This past March, the Lilly Family School of Philanthropy announced a gift from the McKinney Family Foundation. This gift supports three master’s students and places them at three environmentally focused nonprofits for two years, where they learn firsthand how these organizations operate while also sharing with those nonprofits the new information they have learned through their studies.
Recently, the 2017-18 McKinney Fellows described their experiences with the nonprofits they work at, spoke about a national environmental conference they attended, and discussed their impressions of why supporting the environment is such an important part of philanthropy.
Madelaine Berry, Keep Indianapolis Beautiful (KIB), Thrive 365 program
“Thrive 365 is a corporate volunteer program focused on getting Indianapolis corporations to volunteer with KIB in a day of service or multiple days of service. They can donate an area of green space in Indianapolis, work with KIB’s ‘green kids’ (a partnership with five local elementary schools), or plant trees or do something as simple as pick up litter on a city street. I’m developing a survey to interview former participants and get an idea of what works well for the program vs. what doesn’t. After that, I’ll create a new marketing plan for Thrive 365.”
Erin Crowther, The Nature Conservancy (TNC)
“My primary role involves donor stewardship. This semester, I’ve been working on writing stewardship stories to allow donors to better understand the often very scientific work of The Nature Conservancy. Through this process, I’ve learned a lot about the appropriate ways to share an organization’s work with donors, as well as discover how different parts of the Nature Conservancy’s mission appeal to different people. I have also had the chance to tag along on a few donor visits, which have been wonderful as I am interested in pursuing a career in fundraising. Working for TNC has been a great opportunity!”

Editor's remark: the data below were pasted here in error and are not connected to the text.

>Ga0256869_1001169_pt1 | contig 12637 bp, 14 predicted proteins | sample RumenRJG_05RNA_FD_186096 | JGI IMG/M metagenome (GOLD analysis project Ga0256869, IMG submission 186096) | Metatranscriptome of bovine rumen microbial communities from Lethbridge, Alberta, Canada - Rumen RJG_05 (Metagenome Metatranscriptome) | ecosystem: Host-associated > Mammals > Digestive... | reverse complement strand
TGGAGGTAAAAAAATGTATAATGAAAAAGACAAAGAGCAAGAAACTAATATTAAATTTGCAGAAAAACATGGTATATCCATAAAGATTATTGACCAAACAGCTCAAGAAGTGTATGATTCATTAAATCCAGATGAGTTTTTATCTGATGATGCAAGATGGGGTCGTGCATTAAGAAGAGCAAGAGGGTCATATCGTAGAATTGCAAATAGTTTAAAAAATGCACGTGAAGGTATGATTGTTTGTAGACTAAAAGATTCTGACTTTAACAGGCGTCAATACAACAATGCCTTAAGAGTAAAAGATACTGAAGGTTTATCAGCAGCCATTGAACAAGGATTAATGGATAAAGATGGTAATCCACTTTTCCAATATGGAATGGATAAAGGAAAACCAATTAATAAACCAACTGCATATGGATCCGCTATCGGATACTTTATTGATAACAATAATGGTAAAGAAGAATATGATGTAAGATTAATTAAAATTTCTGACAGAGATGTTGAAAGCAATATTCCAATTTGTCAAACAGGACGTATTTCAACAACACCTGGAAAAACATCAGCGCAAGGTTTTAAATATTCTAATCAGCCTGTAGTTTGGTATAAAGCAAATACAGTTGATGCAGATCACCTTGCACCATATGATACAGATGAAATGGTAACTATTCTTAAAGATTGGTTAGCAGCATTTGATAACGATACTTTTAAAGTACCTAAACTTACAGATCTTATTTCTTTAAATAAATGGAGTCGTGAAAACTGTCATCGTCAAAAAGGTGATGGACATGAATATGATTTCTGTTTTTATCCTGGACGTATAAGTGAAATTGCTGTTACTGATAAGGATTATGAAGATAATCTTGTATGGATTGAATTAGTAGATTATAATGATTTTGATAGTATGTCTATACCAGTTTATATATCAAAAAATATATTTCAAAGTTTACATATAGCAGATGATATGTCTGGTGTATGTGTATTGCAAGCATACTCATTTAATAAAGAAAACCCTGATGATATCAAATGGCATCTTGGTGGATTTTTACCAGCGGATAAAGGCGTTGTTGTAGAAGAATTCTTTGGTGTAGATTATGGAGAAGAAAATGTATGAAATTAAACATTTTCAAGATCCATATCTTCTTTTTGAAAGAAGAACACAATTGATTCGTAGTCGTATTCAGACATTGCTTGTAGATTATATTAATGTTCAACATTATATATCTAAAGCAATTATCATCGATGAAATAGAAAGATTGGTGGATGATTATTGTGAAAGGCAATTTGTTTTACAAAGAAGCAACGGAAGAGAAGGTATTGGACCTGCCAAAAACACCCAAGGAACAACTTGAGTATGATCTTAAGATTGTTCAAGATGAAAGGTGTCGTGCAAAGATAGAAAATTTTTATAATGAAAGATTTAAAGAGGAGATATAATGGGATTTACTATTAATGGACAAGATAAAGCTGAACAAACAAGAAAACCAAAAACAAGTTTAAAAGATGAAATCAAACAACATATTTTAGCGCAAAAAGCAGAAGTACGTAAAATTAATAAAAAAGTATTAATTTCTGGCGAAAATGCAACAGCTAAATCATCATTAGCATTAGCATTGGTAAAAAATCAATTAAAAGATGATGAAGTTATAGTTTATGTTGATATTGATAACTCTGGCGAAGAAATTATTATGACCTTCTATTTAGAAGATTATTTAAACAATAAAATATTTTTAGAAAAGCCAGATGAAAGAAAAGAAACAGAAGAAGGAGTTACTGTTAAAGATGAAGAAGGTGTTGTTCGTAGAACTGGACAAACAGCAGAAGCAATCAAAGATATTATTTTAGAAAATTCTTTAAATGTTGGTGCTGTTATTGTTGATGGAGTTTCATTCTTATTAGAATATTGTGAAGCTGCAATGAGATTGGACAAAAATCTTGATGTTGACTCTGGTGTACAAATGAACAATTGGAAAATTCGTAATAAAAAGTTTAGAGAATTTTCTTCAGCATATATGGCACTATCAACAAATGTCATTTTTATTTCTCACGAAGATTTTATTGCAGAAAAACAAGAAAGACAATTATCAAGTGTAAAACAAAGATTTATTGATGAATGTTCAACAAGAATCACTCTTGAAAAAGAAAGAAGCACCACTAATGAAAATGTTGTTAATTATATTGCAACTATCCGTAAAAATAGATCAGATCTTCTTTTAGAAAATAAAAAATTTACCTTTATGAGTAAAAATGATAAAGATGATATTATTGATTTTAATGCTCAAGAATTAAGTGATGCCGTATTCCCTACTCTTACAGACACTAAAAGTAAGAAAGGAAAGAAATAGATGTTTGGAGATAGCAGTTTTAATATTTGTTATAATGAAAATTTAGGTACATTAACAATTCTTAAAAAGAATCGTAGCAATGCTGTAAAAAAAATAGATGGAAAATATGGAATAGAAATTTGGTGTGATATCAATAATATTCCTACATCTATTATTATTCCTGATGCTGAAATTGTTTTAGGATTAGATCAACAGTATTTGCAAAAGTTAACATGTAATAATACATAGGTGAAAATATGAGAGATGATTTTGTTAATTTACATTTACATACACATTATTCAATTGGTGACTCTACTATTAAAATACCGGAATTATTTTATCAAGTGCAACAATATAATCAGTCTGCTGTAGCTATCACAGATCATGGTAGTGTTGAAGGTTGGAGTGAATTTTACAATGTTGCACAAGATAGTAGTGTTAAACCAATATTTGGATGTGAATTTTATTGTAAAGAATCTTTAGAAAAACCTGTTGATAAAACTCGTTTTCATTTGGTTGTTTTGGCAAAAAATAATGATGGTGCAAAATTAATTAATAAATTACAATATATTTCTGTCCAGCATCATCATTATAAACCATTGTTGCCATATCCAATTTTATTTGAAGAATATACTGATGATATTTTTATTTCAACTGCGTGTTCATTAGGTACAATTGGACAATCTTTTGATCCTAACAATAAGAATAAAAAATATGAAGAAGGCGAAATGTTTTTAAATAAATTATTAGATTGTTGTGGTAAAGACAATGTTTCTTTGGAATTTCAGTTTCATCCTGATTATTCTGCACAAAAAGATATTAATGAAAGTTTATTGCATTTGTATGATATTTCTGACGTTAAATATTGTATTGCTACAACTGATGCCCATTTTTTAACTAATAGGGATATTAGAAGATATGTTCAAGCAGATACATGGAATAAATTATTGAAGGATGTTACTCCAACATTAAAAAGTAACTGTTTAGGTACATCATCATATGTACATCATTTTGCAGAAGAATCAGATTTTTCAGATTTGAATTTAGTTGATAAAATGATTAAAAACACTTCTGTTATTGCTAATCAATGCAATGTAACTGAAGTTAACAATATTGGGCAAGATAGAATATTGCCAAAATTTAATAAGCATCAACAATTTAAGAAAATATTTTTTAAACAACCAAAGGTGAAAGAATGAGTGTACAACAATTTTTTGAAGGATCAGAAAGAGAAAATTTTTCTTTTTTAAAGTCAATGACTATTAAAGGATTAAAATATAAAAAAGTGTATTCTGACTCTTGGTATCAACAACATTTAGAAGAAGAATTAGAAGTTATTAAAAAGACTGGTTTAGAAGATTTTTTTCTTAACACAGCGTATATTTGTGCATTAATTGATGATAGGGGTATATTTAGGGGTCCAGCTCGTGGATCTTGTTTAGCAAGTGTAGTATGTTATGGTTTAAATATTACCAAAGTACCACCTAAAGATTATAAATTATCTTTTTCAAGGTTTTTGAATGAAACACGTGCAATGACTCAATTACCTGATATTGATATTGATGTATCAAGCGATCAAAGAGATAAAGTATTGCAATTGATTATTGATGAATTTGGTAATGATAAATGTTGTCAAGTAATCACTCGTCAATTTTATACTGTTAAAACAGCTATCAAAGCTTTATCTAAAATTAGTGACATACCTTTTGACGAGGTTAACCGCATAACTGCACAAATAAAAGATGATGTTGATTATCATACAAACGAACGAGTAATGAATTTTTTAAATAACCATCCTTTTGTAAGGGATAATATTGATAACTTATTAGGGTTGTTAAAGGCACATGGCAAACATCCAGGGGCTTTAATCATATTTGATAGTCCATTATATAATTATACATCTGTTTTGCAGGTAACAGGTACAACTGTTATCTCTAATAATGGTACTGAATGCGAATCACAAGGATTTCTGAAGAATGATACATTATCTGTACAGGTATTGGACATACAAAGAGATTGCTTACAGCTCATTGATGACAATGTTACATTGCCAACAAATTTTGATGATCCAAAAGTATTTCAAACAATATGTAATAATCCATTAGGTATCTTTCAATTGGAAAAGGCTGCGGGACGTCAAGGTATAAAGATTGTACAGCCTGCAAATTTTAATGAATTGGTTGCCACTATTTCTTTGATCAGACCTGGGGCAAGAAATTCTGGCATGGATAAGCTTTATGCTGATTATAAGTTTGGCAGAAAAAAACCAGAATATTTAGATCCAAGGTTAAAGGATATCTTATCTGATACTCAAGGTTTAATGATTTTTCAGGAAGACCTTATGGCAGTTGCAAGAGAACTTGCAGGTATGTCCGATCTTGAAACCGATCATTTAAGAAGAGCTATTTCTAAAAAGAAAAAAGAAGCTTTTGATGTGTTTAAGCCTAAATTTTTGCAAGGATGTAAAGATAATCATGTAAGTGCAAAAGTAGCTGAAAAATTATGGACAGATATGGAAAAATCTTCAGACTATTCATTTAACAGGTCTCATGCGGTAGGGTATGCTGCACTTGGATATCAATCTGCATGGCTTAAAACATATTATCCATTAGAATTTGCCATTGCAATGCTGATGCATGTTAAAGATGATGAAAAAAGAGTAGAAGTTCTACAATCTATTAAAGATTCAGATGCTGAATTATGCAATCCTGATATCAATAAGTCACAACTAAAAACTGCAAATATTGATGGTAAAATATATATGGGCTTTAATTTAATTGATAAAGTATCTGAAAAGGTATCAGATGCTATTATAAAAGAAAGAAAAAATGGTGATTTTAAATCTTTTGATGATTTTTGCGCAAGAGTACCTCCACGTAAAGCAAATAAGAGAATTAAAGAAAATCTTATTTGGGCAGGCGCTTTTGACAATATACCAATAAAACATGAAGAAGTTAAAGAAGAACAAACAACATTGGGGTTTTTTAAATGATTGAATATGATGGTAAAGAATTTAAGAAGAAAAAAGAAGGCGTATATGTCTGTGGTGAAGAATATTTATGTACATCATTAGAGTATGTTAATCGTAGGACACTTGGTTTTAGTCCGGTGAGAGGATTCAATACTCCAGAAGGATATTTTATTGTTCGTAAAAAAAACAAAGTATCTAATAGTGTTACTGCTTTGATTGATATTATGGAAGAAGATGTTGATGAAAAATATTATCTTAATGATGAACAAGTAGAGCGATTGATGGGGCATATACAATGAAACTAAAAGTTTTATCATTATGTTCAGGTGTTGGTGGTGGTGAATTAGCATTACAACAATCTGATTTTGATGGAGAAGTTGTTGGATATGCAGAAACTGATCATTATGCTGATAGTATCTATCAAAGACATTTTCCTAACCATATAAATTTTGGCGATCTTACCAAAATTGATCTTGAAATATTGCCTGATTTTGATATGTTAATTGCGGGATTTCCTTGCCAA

Alexis Davenport, Hoosier Environmental Council
“I’ve enjoyed seeing how the Hoosier Environmental Council advocates at both the state and county level. I work primarily in donor outreach. I’ve loved learning about what Hoosiers are concerned with and then telling them what we do to address those concerns. I also work in special projects, and have helped in planning our annual event, ‘Greening the Statehouse.’ I’m very excited to be there.”
All three fellows attended the Environmental Grantmakers Conference in Seattle this past fall and gave their impressions of the conference, which is focused on bringing together foundations to discuss environmental issues.
Berry noted that her favorite part was the speech given by climate scientist and evangelical Christian, Dr. Katharine Hayhoe: “Her work is focused on bridging the gap and why it’s important to get religious communities involved, because we know these people are passionate and donate a lot of time and money. They are an untapped resource.”
Crowther agreed, and mentioned how important it is to branch out to everyone: “It’s important to find connection points between the conservation of our planet and the general well-being of people.”
Davenport enjoyed being surrounded by many grantmakers and liked the keynote address by Governor Jay Inslee: “He spoke about advocacy and how we can better frame the conversation around the environment while building optimism and hope around it. The environment is something we all share.”
Crowther also spoke about the relationship between mission-driven nonprofits and grantmaking foundations.
“When it comes to a grant for environmental work, you’re not going to see the impact of that grant immediately, or even in your lifetime,” she said. “If a foundation is looking for measurable impact within the next year, it can be a challenge for an environmental nonprofit to evaluate their progress in such a short time period. Grants to environmental organizations may not allow visible change to occur for another 100 years, but future generations will reap the benefits of the positive difference those changes have made in the health of our world.”
The fellows also discussed how widespread the issues are, even though two of them work at a local organization and one at a local affiliate.
“I see the problems that the Hoosier Environmental Council works on. Those issues occur across the states. We can learn from each other about how to deal with these issues,” Davenport stated.
Berry agreed: “KIB is an affiliate of Keep America Beautiful. It’s part of this bigger, nationwide network. It’s important to discuss local issues in a larger context.”
Finally, the fellows spoke about the importance of addressing environmental issues in philanthropy.
Berry: “There are so many environmental issues that affect philanthropy and on the flip side, philanthropy is often devoted to emergency assistance due to environmental issues.”
Davenport: “Sometimes, people want an impact that they can see immediately. Tackling environmental issues are long-term projects for future generations. It’s hard to grasp that at times.”
Crowther: “Sometimes students don’t always realize how connected environmental issues are to issues that they’re passionate about. The environment isn’t a separate issue; the world is connected to everything we do and making that connection between environmental issues and other issues is very important.”